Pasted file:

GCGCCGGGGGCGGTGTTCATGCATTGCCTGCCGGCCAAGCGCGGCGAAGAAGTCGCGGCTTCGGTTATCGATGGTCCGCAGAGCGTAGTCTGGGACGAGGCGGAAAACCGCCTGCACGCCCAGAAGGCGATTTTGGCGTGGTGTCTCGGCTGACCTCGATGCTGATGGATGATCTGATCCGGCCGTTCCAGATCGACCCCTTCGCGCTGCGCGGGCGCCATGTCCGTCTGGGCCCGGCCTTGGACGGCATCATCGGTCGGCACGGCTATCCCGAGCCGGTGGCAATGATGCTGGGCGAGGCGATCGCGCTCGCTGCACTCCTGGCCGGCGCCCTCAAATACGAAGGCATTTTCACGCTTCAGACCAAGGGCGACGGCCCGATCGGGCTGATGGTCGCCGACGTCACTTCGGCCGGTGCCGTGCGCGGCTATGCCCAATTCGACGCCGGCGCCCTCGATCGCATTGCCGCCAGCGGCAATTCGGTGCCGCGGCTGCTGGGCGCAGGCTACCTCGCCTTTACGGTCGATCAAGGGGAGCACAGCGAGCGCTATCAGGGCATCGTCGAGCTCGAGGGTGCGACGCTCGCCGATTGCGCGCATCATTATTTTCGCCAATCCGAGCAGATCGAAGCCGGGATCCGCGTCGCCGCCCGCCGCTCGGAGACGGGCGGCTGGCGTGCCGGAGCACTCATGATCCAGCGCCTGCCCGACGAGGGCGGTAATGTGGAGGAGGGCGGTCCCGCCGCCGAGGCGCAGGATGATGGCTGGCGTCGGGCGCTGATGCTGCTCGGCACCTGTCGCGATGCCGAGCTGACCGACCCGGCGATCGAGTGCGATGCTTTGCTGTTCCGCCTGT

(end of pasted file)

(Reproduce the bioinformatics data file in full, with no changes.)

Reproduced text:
GCGCCGGGGGCGGTGTTCATGCATTGCCTGCCGGCCAAGCGCGGCGAAGAAGTCGCGGCTTCGGTTATCGATGGTCCGCAGAGCGTAGTCTGGGACGAGGCGGAAAACCGCCTGCACGCCCAGAAGGCGATTTTGGCGTGGTGTCTCGGCTGACCTCGATGCTGATGGATGATCTGATCCGGCCGTTCCAGATCGACCCCTTCGCGCTGCGCGGGCGCCATGTCCGTCTGGGCCCGGCCTTGGACGGCATCATCGGTCGGCACGGCTATCCCGAGCCGGTGGCAATGATGCTGGGCGAGGCGATCGCGCTCGCTGCACTCCTGGCCGGCGCCCTCAAATACGAAGGCATTTTCACGCTTCAGACCAAGGGCGACGGCCCGATCGGGCTGATGGTCGCCGACGTCACTTCGGCCGGTGCCGTGCGCGGCTATGCCCAATTCGACGCCGGCGCCCTCGATCGCATTGCCGCCAGCGGCAATTCGGTGCCGCGGCTGCTGGGCGCAGGCTACCTCGCCTTTACGGTCGATCAAGGGGAGCACAGCGAGCGCTATCAGGGCATCGTCGAGCTCGAGGGTGCGACGCTCGCCGATTGCGCGCATCATTATTTTCGCCAATCCGAGCAGATCGAAGCCGGGATCCGCGTCGCCGCCCGCCGCTCGGAGACGGGCGGCTGGCGTGCCGGAGCACTCATGATCCAGCGCCTGCCCGACGAGGGCGGTAATGTGGAGGAGGGCGGTCCCGCCGCCGAGGCGCAGGATGATGGCTGGCGTCGGGCGCTGATGCTGCTCGGCACCTGTCGCGATGCCGAGCTGACCGACCCGGCGATCGAGTGCGATGCTTTGCTGTTCCGCCTGT